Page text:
Tuesday, December 7, 2021

Back Issue Box: Super Friends #31

Welcome to another segment in my look at Black Orchid and the fan theory that she was Supergirl in disguise. While I haven't  been able to discover the origins (or even the publication) of this theory, I have found it intriguing. 

So far I looked at the original story where Orchid purportedly used X-rays to reprogram a computer. Next I looked at her Who's Who page where the use of X-rays was swept away as hyperbole.

Today I look at Super Friends #31. While Super Friends has never been considered in continuity, writer E. Nelson Bridwell was a continuity wonk and often wove elements of DC history into his story. No big surprise, Bridwell beings in some Black Orchid continuity into this story and definitely touches on the rumor I am exploring. The cover screams it! Orchid is weakened by Kryptonite. But why is Superman unaffected?

Ramona Fradon brings her clean style to the proceedings. While her Orchid isn't as exotic as the original stories or the Phantom Stranger backgrounds, there is a certain elegance. 

As for the ultimate answer to the rumor, this issue might answer it ... if you think Super Friends is in continuity. 

On to the details!
'How to trap an orchid!' starts innocently enough with Batman out on a training mission with the Wonder Twins. 

Jumping from rooftop to rooftop, Batman teaches the twins about being ready to act solo in case they aren't near each other. He also teaches Zan to know his surroundings. You can't swing down to another building if you are on the highest roof.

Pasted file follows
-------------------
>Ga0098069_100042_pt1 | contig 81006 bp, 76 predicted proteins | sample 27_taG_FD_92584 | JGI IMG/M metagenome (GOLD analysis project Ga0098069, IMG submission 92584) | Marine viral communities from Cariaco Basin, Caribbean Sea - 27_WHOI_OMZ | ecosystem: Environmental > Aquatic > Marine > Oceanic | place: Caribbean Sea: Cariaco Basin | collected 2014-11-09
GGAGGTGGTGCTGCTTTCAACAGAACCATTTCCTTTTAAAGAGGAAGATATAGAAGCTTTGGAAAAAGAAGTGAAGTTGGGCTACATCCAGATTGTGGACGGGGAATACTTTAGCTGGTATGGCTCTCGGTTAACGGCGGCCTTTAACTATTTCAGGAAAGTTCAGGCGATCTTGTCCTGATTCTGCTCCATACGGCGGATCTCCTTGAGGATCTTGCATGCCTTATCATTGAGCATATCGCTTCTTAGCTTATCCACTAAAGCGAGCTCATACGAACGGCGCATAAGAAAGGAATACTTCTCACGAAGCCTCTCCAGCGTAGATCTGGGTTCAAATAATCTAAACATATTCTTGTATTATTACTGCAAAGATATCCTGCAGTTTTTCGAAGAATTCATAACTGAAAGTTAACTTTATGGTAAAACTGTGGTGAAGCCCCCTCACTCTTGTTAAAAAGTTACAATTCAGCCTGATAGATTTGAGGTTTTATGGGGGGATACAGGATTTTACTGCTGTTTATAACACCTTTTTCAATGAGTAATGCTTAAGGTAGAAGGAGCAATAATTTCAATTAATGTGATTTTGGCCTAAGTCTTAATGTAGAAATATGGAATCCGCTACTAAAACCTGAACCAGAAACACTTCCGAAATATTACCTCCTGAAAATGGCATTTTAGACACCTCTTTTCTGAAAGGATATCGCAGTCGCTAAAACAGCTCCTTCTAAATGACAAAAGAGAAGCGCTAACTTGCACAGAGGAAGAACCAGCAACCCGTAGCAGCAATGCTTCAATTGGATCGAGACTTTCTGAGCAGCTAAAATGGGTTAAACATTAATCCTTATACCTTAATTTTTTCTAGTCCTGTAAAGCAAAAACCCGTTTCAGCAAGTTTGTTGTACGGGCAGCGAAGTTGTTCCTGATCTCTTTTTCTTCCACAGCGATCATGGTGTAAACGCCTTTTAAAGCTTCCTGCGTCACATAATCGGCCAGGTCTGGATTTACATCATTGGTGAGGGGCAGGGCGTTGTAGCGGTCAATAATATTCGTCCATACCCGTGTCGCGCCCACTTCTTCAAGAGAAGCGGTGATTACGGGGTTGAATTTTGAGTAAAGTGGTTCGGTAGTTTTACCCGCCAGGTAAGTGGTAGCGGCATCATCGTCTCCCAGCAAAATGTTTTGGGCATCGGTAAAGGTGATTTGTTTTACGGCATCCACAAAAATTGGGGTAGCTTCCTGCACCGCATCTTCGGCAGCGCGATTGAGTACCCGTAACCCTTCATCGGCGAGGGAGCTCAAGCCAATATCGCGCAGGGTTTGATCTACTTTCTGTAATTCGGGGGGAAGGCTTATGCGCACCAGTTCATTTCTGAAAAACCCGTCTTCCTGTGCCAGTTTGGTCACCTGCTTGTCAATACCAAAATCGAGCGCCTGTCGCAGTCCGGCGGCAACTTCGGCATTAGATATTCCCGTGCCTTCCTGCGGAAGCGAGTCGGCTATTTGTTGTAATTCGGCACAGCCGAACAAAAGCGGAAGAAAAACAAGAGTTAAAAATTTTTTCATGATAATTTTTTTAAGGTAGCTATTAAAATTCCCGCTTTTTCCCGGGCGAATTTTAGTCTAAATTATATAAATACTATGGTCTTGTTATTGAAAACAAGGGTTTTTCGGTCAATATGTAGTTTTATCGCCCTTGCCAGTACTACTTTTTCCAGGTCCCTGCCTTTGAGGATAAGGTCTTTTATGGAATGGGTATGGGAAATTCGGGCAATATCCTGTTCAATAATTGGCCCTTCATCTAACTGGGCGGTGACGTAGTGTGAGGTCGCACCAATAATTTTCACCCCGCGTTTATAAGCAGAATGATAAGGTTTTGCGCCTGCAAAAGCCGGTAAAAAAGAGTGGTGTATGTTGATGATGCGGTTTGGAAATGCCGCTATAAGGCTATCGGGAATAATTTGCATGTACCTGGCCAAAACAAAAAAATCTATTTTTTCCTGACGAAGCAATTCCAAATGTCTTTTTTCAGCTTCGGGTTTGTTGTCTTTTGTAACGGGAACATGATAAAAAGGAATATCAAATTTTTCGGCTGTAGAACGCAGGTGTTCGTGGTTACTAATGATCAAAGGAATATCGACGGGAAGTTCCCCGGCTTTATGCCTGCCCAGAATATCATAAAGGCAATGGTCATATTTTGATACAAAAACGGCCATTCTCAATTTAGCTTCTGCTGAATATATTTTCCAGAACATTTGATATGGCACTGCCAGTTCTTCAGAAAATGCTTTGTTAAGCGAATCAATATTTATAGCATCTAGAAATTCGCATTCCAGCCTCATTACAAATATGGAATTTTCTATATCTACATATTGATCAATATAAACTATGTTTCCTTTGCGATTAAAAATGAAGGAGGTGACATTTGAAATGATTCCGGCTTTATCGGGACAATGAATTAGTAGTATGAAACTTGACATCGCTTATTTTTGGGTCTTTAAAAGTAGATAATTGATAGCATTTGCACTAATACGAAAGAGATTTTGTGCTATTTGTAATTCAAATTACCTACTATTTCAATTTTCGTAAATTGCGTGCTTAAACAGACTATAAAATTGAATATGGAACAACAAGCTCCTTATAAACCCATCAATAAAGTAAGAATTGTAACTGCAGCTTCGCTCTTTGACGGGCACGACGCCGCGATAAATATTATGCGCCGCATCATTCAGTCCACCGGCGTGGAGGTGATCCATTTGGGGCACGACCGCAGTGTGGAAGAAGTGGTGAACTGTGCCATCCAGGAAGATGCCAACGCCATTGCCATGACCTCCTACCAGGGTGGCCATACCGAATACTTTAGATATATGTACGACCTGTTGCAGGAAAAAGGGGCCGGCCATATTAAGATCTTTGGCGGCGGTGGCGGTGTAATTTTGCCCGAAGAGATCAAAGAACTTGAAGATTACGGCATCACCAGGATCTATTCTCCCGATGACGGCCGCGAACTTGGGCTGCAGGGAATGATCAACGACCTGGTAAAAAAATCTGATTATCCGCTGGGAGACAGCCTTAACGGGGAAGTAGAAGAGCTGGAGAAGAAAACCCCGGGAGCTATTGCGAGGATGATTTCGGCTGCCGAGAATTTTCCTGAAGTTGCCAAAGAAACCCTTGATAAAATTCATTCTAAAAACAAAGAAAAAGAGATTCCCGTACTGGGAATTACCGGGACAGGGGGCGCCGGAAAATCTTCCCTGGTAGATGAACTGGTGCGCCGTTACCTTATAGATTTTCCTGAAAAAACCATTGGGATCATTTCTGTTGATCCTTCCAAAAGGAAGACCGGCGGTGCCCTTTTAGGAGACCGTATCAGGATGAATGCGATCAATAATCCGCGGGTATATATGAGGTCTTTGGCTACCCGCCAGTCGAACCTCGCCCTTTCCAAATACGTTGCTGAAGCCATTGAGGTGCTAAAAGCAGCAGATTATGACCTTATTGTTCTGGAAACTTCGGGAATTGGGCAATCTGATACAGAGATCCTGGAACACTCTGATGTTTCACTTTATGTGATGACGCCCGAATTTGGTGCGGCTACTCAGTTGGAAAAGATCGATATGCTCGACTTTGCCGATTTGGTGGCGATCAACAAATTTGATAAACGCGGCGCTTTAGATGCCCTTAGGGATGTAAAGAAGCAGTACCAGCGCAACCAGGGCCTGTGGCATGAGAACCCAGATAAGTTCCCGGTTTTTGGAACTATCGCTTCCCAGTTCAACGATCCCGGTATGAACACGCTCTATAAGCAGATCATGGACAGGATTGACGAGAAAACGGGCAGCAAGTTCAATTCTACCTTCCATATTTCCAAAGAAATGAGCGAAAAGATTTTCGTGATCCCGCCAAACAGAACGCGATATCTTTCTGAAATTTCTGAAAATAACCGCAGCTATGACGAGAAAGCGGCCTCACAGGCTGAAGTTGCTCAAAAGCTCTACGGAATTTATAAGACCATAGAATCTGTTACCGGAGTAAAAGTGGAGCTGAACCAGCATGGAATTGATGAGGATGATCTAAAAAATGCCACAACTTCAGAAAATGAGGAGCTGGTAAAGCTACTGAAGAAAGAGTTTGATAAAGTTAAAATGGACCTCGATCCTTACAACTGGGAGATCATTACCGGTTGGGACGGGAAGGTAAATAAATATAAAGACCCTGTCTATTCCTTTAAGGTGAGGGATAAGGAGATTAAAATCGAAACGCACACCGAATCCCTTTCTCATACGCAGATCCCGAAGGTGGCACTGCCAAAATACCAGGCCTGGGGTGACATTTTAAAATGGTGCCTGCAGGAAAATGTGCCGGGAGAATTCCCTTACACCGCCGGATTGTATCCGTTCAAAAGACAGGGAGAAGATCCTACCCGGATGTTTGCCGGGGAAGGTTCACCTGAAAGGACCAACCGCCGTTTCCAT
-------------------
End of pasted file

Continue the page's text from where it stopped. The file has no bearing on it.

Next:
These are simple lessons but I like seeing Batman as a mentor.

Of course, as luck would have it, they stumble onto a crime being committed ... by Black Orchid!!!

She and her henchmen struggle against the Dark Knight and Jayna (in the form of a flying squirrel) and Zan in the form of smog. Smog?!

But Black Orchid is ready.

She throws a black orchid flower to the ground. But it is armed with a magnesium flare. In the bright light of the grenade, the Orchid grabs her men and flies off. It seems to be Black Orchid!

But Batman isn't convinced. He remembers a certain case from the past.

Sure enough, Batman brings up a story from Phantom Stranger #38 (perhaps next on my review list?).

In that story, members of a gang dress up like Black Orchid, using special suits, mimic the real Orchid's powers to commit crimes. One of them was Lisa Patrick. So this larcenous Orchid must be her.

Moreover, Jayne may have found a clue. Within the magnesium flare was a chunk of moonstone. Perhaps the moonstone is a dare, a way to let the Super Friends know what Patrick/Orchid's next crime is.

Ahhh, the good old days when criminals left clues for the authorities, teasing their next big crime. Back at the Hall of Justice, Batman and Superman know that how they interpreted the Moonstone clue is exactly how Black Orchid will. There is going to be a showdown.

But this is a nice deep cut by Bridwell, digging deep in to DC history.

Batman's hunch was right.

This Orchid is Lisa Patrick. And she is out for revenge.

She has put together the mystery. Black Orchid has super-strength, invulnerability, flight, and even used X-rays to reprogram a computer (that pesky story again!). Therefore, Black Orchid must be Kryptonian. (Although she doesn't say it is Supergirl, it is on the same track.)

So if you want to get revenge on a Kryptonian, you better have Kryptonite. 

And check out the size of the Kryptonite rock Patrick bought.